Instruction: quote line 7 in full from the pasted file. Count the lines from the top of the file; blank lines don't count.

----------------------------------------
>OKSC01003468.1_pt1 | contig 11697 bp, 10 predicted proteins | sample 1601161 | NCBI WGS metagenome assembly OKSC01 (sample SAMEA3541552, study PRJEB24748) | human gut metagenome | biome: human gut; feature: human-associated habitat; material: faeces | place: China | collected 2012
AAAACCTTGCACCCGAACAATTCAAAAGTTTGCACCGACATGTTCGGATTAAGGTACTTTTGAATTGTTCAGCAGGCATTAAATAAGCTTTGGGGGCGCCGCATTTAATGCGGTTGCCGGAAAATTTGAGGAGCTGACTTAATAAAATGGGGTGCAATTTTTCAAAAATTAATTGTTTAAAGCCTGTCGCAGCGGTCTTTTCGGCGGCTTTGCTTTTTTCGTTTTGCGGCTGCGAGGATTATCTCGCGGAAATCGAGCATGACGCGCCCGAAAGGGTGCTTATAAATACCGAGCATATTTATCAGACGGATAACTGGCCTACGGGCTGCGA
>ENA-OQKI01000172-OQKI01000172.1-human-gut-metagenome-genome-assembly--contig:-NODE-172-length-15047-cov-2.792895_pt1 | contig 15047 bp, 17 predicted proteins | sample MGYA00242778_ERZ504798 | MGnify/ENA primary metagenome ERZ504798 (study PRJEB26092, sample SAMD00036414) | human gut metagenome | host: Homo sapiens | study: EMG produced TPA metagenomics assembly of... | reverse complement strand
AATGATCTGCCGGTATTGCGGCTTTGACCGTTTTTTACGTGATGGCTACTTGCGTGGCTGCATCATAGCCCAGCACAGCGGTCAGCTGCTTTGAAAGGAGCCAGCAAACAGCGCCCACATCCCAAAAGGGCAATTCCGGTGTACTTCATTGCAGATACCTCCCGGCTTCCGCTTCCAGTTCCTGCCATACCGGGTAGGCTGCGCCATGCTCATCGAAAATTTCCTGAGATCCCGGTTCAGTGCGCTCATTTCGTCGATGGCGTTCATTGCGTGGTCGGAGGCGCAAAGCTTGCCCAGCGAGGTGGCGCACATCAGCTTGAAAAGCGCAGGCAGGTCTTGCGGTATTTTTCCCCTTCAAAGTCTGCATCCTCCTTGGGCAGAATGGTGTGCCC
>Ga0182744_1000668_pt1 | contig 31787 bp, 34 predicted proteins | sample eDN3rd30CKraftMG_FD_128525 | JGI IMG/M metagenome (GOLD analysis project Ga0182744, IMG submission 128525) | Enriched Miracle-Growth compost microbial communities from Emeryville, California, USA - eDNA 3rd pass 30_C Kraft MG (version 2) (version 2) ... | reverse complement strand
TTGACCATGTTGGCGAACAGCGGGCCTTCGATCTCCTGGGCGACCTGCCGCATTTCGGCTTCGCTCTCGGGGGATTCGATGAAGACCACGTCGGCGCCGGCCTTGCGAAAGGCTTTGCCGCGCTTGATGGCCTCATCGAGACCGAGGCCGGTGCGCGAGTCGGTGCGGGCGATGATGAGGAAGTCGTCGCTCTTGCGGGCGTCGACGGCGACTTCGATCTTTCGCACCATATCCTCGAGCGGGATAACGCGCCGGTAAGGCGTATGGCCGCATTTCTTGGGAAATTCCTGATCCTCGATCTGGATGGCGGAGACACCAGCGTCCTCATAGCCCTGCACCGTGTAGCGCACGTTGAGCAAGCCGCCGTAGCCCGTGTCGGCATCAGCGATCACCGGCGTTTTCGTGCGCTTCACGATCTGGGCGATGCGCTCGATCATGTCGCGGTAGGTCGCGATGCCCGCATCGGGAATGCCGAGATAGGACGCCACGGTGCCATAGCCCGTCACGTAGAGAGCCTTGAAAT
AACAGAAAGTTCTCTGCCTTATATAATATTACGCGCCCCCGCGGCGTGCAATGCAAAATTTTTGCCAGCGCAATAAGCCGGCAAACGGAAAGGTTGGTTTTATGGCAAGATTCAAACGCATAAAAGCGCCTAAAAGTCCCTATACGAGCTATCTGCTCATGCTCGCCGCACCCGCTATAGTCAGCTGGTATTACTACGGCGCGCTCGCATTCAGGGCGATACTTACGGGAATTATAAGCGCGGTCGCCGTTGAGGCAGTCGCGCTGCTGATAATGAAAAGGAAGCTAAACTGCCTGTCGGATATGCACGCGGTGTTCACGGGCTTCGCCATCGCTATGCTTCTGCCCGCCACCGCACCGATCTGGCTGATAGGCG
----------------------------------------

AACAGAAAGTTCTCTGCCTTATATAATATTACGCGCCCCCGCGGCGTGCAATGCAAAATTTTTGCCAGCGCAATAAGCCGGCAAACGGAAAGGTTGGTTTTATGGCAAGATTCAAACGCATAAAAGCGCCTAAAAGTCCCTATACGAGCTATCTGCTCATGCTCGCCGCACCCGCTATAGTCAGCTGGTATTACTACGGCGCGCTCGCATTCAGGGCGATACTTACGGGAATTATAAGCGCGGTCGCCGTTGAGGCAGTCGCGCTGCTGATAATGAAAAGGAAGCTAAACTGCCTGTCGGATATGCACGCGGTGTTCACGGGCTTCGCCATCGCTATGCTTCTGCCCGCCACCGCACCGATCTGGCTGATAGGCG